For now, I will pass over the surgery.
Afterwards, the patients are returned sitting, in wheelchairs, are helped to change into their pajamas, and then sleep for at least four hours. They must remain recumbent for those four hours, and use a bedpan or bottle if necessary. After that, they may attempt to sit up, but must sit for twenty minutes before attempting to stand, and if dizzy must lie down for another hour before trying again.
Once awake, they are encouraged to drink lots of juice and water. Not only does this help to flush out the anaesthetic, and the vitamin C promotes healing, but it eventually provides an incentive to get up and talk ones first walk.
Tylenol is available. Moving does hurt (a lot), although it is going to hurt more on the following day when the anaesthetics have worn off. Patients spend the rest of the day easing themselves off their beds, and shuffling around the corridors and common areas. Visiting hours are 2pm to 4pm (great timing for helping with the first bottle, the first sips of juice, and the first sit-up) and from 7pm to 9pm.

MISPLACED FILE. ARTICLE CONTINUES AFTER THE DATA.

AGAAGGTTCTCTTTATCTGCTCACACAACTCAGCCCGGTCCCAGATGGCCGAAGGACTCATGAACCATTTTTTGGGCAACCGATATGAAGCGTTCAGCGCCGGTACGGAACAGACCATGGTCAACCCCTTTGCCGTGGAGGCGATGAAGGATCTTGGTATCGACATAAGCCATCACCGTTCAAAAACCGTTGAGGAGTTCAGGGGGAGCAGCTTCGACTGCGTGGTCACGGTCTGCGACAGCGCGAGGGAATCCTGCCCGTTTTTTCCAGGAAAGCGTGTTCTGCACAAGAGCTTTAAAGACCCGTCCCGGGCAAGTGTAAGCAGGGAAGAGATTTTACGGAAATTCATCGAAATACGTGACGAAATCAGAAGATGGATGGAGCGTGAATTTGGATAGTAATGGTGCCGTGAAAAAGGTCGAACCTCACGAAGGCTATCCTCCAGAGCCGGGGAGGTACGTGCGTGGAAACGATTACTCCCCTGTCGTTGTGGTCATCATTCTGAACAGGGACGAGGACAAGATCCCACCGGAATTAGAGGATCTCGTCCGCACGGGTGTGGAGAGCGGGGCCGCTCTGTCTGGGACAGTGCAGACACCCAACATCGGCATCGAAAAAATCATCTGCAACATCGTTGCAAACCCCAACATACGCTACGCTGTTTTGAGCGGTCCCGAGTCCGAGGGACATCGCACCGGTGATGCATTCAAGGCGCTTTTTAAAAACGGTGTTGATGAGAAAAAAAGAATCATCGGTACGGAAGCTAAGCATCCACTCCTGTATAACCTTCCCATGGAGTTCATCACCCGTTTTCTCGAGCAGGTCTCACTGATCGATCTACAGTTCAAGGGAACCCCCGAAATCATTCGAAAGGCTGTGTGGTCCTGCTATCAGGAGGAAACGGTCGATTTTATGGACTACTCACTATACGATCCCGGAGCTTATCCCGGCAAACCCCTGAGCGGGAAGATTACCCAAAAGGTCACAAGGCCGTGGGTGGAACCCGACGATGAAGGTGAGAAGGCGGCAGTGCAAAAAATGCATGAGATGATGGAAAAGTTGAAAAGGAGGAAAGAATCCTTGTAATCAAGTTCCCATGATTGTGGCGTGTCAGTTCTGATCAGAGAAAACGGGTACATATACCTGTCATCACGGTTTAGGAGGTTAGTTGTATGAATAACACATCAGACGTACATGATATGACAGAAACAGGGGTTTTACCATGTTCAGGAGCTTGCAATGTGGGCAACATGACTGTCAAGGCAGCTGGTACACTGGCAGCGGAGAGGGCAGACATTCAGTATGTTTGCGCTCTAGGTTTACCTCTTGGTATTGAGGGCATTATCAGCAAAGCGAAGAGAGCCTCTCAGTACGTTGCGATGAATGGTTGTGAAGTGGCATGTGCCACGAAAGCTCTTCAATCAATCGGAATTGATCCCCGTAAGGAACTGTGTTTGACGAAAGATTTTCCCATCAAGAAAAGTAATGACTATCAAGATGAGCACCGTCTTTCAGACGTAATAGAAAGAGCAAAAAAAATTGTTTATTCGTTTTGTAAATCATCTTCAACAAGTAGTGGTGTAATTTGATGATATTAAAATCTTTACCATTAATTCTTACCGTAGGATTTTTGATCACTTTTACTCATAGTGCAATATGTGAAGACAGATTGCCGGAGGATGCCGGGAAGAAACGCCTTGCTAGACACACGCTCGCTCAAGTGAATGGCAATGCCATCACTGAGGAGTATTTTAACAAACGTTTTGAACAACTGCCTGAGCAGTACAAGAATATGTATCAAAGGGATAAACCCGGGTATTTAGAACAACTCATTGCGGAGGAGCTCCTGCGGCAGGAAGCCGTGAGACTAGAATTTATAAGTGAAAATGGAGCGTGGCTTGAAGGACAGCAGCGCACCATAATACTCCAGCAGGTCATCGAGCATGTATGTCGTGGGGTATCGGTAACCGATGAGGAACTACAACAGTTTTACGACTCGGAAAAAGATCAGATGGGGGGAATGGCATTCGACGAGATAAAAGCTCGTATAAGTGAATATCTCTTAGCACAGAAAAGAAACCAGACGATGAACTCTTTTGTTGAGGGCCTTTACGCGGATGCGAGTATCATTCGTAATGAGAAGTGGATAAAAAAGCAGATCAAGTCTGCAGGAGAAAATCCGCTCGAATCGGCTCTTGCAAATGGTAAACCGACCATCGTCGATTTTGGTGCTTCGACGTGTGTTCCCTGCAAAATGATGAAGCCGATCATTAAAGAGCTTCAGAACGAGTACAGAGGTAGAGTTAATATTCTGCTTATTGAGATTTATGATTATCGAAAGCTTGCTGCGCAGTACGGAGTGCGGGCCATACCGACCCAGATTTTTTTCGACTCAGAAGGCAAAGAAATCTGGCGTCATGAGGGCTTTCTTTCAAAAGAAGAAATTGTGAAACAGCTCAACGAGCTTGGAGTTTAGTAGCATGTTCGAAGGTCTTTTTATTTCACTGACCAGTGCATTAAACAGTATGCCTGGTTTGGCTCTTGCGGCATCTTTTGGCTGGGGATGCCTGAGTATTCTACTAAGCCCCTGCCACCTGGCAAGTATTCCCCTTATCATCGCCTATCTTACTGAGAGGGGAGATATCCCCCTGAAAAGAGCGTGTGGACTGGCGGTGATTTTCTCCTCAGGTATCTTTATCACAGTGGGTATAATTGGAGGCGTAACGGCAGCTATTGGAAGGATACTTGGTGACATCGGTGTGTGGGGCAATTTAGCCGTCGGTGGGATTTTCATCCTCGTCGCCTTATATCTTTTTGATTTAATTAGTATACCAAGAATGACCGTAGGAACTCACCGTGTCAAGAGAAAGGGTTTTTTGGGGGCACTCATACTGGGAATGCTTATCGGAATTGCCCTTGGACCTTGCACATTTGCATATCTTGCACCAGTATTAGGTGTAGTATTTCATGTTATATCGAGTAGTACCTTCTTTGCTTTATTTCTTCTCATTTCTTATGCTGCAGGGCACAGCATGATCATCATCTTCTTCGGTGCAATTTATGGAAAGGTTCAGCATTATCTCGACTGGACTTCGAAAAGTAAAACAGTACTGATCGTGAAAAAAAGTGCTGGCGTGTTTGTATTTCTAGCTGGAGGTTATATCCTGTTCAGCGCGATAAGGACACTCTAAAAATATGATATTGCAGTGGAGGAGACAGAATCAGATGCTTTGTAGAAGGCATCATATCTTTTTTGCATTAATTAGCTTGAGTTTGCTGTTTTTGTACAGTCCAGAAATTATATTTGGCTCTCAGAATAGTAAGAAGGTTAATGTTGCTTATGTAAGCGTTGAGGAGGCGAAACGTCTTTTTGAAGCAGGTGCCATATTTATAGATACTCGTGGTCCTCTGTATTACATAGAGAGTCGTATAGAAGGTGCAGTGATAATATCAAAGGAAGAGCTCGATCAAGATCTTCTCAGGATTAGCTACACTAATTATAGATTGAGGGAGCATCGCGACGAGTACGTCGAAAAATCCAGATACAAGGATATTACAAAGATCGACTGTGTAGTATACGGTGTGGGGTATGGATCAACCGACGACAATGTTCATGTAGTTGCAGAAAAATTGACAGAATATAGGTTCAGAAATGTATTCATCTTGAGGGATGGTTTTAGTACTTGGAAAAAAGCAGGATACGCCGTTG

That evening (the first after surgery), we sat at a dining-sized table, and played Pelmanism (or Concentration) to exercise the mind.
The third day (second after surgery) the patients are treated to gentle communal exercise classes at 11am, later half the clamps are removed from their incision, and they all compare notes. The fourth day (third after surgery) is much the same. The rest of the clamps are removed and patients and their visitors admire and feel the firm, banana-like shape of the swelling.
Discharge is early, between 9am and 10 am the following morning, after a doctor has visited, inspected, and answered any lingering questions. Patients may drive themselves home if they wish to do so and feel up to it. (Some choose longer routes on roads known to be free of pot holes.) Swelling and discomfort lessen over the next week, but will remain to some degree for a month or more.